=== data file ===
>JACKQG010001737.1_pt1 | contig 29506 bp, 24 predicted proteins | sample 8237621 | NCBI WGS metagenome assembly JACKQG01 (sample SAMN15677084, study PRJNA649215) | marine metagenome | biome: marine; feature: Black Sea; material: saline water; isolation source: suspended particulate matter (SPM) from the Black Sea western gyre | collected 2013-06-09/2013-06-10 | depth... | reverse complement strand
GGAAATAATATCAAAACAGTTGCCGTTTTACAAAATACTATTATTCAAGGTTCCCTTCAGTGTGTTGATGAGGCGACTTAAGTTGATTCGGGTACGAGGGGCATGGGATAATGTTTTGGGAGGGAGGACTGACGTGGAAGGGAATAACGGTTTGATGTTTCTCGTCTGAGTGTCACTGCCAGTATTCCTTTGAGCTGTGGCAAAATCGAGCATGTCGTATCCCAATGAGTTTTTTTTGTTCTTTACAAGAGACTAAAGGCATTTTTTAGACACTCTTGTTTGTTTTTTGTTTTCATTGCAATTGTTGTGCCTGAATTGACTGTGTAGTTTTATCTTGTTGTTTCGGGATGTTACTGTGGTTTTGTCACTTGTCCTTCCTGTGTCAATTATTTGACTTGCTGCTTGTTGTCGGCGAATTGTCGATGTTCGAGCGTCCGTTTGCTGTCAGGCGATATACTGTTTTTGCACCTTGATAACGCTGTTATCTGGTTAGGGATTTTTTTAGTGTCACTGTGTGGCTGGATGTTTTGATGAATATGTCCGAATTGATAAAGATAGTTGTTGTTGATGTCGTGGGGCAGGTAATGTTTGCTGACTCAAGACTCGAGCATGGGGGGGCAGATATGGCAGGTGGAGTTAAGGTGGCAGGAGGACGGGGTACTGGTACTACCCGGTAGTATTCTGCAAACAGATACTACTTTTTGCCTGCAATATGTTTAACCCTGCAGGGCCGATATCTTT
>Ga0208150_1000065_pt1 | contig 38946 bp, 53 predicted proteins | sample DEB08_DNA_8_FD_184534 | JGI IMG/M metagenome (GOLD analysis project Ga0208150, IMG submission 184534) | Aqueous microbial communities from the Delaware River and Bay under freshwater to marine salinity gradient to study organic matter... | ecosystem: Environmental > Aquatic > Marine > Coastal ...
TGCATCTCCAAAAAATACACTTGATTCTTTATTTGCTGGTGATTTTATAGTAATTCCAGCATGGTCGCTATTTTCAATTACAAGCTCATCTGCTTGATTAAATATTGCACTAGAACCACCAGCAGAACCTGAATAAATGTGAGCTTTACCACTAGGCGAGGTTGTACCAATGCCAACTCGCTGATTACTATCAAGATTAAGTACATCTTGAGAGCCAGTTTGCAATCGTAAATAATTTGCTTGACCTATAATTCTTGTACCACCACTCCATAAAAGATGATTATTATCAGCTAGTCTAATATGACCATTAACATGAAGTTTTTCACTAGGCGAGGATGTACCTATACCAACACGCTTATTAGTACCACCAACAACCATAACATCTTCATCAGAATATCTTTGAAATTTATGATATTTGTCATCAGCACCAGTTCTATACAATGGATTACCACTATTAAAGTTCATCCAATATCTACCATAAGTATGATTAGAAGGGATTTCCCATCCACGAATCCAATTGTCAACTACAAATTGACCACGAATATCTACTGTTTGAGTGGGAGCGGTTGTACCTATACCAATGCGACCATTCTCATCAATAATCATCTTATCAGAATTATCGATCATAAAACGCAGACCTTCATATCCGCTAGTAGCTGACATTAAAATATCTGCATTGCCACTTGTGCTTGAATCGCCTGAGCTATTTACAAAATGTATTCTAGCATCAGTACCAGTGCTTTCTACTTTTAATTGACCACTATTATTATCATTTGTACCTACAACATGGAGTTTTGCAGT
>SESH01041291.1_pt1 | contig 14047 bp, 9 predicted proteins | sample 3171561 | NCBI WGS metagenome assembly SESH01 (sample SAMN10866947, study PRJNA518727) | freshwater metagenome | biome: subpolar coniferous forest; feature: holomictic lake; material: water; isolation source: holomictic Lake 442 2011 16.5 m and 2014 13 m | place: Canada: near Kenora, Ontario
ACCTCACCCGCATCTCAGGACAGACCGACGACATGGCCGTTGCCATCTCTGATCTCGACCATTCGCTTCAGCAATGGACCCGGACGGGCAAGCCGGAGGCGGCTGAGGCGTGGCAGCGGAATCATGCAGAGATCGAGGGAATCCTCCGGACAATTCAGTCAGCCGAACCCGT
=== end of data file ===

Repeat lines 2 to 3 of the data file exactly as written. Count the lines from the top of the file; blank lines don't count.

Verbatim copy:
GGAAATAATATCAAAACAGTTGCCGTTTTACAAAATACTATTATTCAAGGTTCCCTTCAGTGTGTTGATGAGGCGACTTAAGTTGATTCGGGTACGAGGGGCATGGGATAATGTTTTGGGAGGGAGGACTGACGTGGAAGGGAATAACGGTTTGATGTTTCTCGTCTGAGTGTCACTGCCAGTATTCCTTTGAGCTGTGGCAAAATCGAGCATGTCGTATCCCAATGAGTTTTTTTTGTTCTTTACAAGAGACTAAAGGCATTTTTTAGACACTCTTGTTTGTTTTTTGTTTTCATTGCAATTGTTGTGCCTGAATTGACTGTGTAGTTTTATCTTGTTGTTTCGGGATGTTACTGTGGTTTTGTCACTTGTCCTTCCTGTGTCAATTATTTGACTTGCTGCTTGTTGTCGGCGAATTGTCGATGTTCGAGCGTCCGTTTGCTGTCAGGCGATATACTGTTTTTGCACCTTGATAACGCTGTTATCTGGTTAGGGATTTTTTTAGTGTCACTGTGTGGCTGGATGTTTTGATGAATATGTCCGAATTGATAAAGATAGTTGTTGTTGATGTCGTGGGGCAGGTAATGTTTGCTGACTCAAGACTCGAGCATGGGGGGGCAGATATGGCAGGTGGAGTTAAGGTGGCAGGAGGACGGGGTACTGGTACTACCCGGTAGTATTCTGCAAACAGATACTACTTTTTGCCTGCAATATGTTTAACCCTGCAGGGCCGATATCTTT
>Ga0208150_1000065_pt1 | contig 38946 bp, 53 predicted proteins | sample DEB08_DNA_8_FD_184534 | JGI IMG/M metagenome (GOLD analysis project Ga0208150, IMG submission 184534) | Aqueous microbial communities from the Delaware River and Bay under freshwater to marine salinity gradient to study organic matter... | ecosystem: Environmental > Aquatic > Marine > Coastal ...